Early Life of Richard M. Nixon

Richard Nixon was born in 1913 in the state of California. He excelled on his studies at both Whittier College and Duke University Law. After completing his degree, he practiced law. He then married Patricia Ryan in 1940 and together, they have two daughters namely Patricia and Julia. He also served as a lieutenant commander during the World War II.

Nixon’s Career in Public Service

When Nixon left the American forces, he represented the state of California. In 1950, he entered the Senate. At 39 years old, he became vice president to General Dwight Eisenhower. Being part of the extensively successful Eisenhower administration gave him credibility and experience to run for higher office. Indeed, in 1960, he ran as president but lost to John Fitzgerald Kennedy. Despite his defeat, his political career did not die down. Instead, he took this opportunity to become the governor of California in 1962.

Richard Nixon’s Comeback

Come 1968, Nixon was re-elected as the presidential bet of his party, winning against other candidates such as Vice President Hubert H. Humphrey and George C. Wallace. Then, Nixon was finally elected as the US president.

Nixon succeeded in international relations. It was during his term that the Vietnam War ended. Likewise, he also maintained good diplomatic relations with other Communist regimes in USSR and China. He aimed for peace and unity not only outside American borders, but also within its territory.

Some of Richard Nixon’s notable programs were anti-crime laws, new mechanisms on revenue sharing, and a comprehensive environmental conservation program. He also planted conservative judicial philosophy to the Supreme Court. Nixon was also part of the administration that pushed space efforts, leading to the first moon landing in 1969.

Continuous Belief in Nixon

Richard Nixon was also re-elected as president in 1972. He won by a large margin over Democratic Party’s George McGovern.

Nixon used his re-election to continue his past programs on diplomatic relations. He had regular visits to China and Russia. He also pursued meetings with Russian leaders, one of which was Leonid Brezhnev, and acquired a détente treaty to slow down the arms race and reduce the production of nuclear weapons. He also negotiated an agreement with North Vietnam regarding Indochina, while his Secretary Henry Kissinger, obtained truce among Israel, Egypt, and Syria.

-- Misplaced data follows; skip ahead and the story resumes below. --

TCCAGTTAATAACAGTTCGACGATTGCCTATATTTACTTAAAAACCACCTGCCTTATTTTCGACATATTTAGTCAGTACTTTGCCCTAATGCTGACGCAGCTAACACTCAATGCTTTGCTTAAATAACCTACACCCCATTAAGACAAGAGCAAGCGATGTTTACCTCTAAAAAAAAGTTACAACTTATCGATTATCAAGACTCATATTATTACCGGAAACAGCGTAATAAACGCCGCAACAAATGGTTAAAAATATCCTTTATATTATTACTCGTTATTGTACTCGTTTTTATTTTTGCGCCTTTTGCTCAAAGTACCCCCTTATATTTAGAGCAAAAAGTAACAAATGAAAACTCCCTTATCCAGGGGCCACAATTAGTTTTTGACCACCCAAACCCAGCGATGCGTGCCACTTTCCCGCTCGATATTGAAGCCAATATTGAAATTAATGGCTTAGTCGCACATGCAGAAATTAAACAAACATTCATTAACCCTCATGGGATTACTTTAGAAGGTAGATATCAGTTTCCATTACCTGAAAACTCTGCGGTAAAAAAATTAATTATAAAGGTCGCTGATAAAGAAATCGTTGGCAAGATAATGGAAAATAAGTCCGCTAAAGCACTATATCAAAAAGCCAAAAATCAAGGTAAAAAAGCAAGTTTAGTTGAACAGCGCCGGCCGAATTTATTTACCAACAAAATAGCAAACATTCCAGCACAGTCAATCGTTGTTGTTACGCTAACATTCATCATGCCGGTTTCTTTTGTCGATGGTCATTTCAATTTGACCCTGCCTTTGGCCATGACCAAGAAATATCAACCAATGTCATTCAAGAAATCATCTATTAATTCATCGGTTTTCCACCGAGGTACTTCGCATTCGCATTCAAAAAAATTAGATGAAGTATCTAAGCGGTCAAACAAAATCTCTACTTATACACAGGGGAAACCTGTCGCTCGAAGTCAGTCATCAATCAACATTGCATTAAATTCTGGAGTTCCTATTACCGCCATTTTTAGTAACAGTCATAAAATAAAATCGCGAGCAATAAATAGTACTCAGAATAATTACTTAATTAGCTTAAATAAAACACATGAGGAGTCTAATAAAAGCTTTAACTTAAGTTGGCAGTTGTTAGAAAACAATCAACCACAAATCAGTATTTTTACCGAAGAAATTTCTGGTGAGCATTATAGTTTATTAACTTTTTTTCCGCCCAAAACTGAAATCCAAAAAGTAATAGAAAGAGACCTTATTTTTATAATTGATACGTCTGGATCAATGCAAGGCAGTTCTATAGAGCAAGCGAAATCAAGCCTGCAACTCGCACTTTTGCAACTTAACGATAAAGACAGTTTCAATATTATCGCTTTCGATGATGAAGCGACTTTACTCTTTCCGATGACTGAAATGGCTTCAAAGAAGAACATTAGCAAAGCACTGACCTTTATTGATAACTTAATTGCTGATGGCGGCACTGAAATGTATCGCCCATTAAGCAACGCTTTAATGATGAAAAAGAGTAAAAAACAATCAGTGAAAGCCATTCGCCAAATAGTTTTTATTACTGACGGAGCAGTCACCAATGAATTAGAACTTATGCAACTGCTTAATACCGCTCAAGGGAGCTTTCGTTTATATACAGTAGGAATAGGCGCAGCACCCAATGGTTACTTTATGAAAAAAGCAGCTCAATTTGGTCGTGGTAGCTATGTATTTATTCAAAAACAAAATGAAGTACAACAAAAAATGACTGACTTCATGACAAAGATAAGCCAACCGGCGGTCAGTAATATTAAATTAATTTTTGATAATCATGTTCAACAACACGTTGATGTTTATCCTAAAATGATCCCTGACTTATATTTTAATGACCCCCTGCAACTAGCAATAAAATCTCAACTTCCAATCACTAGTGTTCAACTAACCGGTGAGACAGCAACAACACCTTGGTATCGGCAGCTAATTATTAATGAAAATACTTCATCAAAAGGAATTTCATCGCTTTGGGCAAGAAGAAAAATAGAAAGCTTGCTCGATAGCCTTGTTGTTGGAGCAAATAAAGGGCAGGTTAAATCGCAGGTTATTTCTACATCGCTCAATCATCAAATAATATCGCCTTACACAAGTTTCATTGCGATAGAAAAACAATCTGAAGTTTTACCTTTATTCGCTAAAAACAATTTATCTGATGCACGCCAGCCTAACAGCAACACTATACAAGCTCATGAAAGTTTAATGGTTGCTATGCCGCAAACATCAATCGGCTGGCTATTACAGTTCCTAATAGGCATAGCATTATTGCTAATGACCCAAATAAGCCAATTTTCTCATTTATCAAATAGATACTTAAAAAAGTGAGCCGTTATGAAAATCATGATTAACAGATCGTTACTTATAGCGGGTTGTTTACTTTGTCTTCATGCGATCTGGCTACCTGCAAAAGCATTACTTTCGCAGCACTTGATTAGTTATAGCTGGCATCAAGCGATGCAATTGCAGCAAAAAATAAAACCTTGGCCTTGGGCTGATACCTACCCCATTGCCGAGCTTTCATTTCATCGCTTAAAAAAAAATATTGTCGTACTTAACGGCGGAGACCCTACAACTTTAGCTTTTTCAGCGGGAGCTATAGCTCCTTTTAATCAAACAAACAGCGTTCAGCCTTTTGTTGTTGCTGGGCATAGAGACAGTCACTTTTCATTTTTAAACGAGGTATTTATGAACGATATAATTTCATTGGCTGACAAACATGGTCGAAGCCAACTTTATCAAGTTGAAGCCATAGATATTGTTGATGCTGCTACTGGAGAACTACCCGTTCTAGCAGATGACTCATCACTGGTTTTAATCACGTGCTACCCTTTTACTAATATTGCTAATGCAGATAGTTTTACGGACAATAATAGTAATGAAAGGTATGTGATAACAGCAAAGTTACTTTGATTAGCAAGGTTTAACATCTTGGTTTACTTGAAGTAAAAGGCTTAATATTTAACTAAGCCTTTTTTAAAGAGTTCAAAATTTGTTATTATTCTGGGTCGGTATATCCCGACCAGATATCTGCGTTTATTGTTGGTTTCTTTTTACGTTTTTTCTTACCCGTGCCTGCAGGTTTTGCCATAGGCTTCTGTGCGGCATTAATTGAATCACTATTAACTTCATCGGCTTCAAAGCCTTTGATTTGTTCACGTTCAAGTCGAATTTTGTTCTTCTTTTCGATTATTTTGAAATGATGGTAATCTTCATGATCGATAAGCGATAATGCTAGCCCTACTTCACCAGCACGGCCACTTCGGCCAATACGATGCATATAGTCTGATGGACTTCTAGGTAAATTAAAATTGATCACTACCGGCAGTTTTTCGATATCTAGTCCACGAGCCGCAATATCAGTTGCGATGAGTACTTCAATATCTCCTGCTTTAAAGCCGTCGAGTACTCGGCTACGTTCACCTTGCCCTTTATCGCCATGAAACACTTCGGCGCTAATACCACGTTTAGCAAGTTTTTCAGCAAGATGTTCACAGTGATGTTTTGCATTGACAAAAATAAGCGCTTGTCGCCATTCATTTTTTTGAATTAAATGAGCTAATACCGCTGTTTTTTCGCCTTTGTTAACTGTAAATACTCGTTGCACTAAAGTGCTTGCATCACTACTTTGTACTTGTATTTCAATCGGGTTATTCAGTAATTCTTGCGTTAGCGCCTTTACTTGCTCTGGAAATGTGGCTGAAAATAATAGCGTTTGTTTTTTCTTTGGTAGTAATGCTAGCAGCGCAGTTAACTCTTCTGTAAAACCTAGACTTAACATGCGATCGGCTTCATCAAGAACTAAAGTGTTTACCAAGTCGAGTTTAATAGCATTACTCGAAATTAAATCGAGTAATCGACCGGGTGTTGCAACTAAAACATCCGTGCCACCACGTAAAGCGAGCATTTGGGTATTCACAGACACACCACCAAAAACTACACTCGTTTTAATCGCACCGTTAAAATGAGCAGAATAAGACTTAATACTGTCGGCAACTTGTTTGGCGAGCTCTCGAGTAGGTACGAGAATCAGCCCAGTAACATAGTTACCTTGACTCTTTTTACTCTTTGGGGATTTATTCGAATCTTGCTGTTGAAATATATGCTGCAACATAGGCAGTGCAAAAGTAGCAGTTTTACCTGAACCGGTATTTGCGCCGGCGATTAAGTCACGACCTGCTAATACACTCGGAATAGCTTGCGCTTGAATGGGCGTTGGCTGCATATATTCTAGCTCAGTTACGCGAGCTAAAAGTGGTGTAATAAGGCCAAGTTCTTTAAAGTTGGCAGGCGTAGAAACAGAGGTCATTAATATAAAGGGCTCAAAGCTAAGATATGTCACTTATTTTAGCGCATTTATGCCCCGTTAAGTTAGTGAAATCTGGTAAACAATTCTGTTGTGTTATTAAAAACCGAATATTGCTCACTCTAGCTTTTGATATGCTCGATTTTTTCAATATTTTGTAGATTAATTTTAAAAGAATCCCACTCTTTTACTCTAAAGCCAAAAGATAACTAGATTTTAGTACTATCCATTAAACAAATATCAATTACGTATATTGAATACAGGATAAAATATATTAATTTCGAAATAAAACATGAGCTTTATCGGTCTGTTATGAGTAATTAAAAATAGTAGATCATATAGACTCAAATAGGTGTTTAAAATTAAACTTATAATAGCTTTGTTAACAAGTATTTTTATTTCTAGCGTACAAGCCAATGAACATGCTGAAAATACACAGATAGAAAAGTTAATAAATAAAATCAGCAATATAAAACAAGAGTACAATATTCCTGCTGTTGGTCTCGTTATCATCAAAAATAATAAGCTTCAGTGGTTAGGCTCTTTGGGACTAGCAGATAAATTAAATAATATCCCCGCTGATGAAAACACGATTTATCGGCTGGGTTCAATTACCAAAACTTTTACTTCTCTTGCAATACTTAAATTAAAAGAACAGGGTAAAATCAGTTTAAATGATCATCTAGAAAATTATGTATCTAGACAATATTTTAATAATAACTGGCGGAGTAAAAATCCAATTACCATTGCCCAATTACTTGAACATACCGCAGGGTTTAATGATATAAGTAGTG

The End of Nixon’s Golden Era

Richard Nixon’s political success dwindled down when his administration faced the Watergate Scandal, pertaining to the break-in of several offices in the Democratic National Committee while there was an ongoing national campaign. This almost resulted in a government shutdown, with several government officials resigning and some being convicted as accomplices to the crime. One of these government officials was Vice President Spiro T. Agnew, who was succeeded by the incumbent House Minority Leader, Gerald R. Ford.

Richard Nixon’s camp tried to deny any personal knowledge or involvement to the event. However, he was found guilty when the court ordered him to submit tape recordings that proved he became an accessory. To hopefully avoid impeachment, Richard Nixon resigned on August 8, 1974.

He spent the remaining years out of public service, but still within the influential circle of politics. Richard Nixon became an author, a political analyst, and a statesman that shaped American foreign policy. He died on April 22, 1994:

Richard M. Nixon


An avid reader, I consistently engage myself in the areas of current affairs and understanding of international relations, whilst at the same time, am interested in the area of economics and understanding the roles of economic concerns in the political economy. You can follow The Heralding on Twitter, Facebook, Pinterest & Google+. Alternatively subscribe to our newsletter to be kept up to date with the latest articles on the Heralding.

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